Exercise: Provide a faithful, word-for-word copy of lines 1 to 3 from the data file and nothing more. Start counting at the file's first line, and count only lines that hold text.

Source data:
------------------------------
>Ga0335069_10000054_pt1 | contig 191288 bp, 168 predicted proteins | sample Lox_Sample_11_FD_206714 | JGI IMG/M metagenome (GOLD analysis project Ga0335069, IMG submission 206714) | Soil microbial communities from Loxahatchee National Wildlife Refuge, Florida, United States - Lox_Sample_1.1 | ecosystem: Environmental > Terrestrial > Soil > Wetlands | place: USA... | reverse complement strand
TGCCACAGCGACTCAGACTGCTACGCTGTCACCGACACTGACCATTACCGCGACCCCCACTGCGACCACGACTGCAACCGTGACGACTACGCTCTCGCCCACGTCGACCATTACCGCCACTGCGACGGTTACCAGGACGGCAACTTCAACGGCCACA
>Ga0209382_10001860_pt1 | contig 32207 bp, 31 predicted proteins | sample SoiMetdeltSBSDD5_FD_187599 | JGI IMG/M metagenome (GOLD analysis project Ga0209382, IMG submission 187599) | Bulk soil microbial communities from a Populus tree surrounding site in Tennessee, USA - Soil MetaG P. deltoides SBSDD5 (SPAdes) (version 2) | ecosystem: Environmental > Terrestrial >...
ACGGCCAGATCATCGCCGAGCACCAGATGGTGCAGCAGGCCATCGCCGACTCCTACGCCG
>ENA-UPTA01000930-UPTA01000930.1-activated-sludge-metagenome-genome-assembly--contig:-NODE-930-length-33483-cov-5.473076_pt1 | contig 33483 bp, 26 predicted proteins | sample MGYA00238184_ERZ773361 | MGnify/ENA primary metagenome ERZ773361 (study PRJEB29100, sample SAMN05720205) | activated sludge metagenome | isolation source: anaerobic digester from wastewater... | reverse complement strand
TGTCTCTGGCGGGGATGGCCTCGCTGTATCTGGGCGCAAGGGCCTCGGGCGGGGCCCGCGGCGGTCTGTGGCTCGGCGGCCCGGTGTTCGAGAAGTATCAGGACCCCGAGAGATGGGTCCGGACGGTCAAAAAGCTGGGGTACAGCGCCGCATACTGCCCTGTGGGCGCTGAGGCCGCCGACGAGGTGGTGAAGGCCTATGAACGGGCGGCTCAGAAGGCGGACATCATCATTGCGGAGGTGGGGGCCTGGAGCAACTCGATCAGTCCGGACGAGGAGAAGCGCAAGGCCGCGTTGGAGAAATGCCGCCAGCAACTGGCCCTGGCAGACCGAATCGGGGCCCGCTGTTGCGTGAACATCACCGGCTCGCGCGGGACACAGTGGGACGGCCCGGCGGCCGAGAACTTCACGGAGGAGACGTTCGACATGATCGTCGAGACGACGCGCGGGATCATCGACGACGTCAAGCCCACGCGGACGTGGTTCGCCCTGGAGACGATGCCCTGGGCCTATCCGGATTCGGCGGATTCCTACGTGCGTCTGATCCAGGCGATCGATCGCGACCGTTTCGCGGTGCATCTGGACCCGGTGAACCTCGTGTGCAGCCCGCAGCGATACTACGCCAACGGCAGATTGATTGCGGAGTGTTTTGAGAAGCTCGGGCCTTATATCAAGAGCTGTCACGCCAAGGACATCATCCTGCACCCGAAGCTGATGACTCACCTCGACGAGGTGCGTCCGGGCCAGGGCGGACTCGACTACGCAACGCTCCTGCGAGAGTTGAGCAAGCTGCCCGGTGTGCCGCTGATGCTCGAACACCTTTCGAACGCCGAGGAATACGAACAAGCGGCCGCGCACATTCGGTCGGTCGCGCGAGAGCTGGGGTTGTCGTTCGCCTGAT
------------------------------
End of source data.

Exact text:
>Ga0335069_10000054_pt1 | contig 191288 bp, 168 predicted proteins | sample Lox_Sample_11_FD_206714 | JGI IMG/M metagenome (GOLD analysis project Ga0335069, IMG submission 206714) | Soil microbial communities from Loxahatchee National Wildlife Refuge, Florida, United States - Lox_Sample_1.1 | ecosystem: Environmental > Terrestrial > Soil > Wetlands | place: USA... | reverse complement strand
TGCCACAGCGACTCAGACTGCTACGCTGTCACCGACACTGACCATTACCGCGACCCCCACTGCGACCACGACTGCAACCGTGACGACTACGCTCTCGCCCACGTCGACCATTACCGCCACTGCGACGGTTACCAGGACGGCAACTTCAACGGCCACA
>Ga0209382_10001860_pt1 | contig 32207 bp, 31 predicted proteins | sample SoiMetdeltSBSDD5_FD_187599 | JGI IMG/M metagenome (GOLD analysis project Ga0209382, IMG submission 187599) | Bulk soil microbial communities from a Populus tree surrounding site in Tennessee, USA - Soil MetaG P. deltoides SBSDD5 (SPAdes) (version 2) | ecosystem: Environmental > Terrestrial >...